Cascade Blacktail: Snowfall at higher elevations will push deer into migratory mode and with the rut progressively ramping up bucks will continue to breed does on the move. Deer here will travel greater distances in comparison to others at lower elevations. Snowline hunting is the norm for many late season hunters as numerous deer will drop in elevation with accumulating snow. Even though the snows usually push them down I’m amazed every year at trail cam footage and reports of large bucks taken in several inches of snow. There are some larger, mature blacktails that are much slower to migrate and can be found at elevations from 3,000 to 5,000 ft. through much of November. If you can be in the field in late October or mid-November when there’s snow on the ground the odds go up dramatically.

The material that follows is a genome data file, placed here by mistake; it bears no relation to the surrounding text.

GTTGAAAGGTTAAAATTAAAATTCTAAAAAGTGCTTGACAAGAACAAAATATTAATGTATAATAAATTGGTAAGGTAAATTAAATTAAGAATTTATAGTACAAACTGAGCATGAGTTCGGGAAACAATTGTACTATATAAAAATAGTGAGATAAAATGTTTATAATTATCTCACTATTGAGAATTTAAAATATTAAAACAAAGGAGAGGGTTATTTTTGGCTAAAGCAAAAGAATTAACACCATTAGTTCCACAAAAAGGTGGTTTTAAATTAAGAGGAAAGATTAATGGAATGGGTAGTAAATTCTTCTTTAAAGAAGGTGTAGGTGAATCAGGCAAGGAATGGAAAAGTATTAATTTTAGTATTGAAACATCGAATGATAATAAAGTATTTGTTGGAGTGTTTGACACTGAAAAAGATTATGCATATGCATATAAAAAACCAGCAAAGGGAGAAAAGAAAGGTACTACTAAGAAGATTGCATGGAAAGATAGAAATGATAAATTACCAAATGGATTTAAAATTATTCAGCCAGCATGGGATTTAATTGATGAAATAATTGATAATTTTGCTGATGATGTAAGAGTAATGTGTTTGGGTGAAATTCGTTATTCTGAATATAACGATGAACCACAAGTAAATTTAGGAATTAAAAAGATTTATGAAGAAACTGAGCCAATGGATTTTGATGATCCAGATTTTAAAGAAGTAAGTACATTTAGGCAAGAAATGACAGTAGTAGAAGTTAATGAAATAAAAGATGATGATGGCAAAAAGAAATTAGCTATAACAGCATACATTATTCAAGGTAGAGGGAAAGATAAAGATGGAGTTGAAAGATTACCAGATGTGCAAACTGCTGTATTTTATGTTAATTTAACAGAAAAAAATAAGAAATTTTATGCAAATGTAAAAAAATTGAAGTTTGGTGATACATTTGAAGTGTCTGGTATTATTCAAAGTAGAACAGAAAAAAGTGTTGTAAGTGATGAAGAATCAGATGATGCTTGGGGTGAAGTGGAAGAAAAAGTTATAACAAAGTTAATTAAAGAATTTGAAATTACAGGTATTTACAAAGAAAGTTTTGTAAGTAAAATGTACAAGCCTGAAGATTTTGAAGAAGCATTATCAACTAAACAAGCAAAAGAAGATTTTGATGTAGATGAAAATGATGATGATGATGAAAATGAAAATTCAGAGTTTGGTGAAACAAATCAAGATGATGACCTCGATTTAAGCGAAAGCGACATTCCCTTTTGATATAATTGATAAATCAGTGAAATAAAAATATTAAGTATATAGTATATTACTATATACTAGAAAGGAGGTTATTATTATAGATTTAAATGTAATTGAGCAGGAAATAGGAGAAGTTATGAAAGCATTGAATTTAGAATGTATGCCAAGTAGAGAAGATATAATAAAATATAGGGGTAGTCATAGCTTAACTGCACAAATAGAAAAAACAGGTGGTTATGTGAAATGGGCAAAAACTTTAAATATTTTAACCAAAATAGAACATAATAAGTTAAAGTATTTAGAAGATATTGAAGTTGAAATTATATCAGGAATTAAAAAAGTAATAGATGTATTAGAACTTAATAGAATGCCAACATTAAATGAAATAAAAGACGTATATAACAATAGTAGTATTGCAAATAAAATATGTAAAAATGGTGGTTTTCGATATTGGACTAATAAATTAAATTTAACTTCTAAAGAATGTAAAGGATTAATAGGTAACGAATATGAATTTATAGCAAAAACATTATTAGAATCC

Once the weather changes deer will begin to migrate. The author took this buck on a late season hunt. (Troy Rodakowski)

Finding migration routes is helpful for high country blacktail but in the lowlands finding isolated hidey holes for these deer is the key and many hunters have had success, calling, rattling and hunting from tree stands in these lower areas. Bucks at higher elevation are quite difficult to pattern because they are on the move, especially late in the season as the weather and rut greatly affect their habitual patterns.

If you plan on hunting the general firearm season this year I highly recommend getting out there and doing your homework early to see where a buck might be hanging out. Chances are he’s not going to go far and if you’re in the field when rut activity starts ramping up he might give you an opportunity during shooting hours.

Troy Rodakowski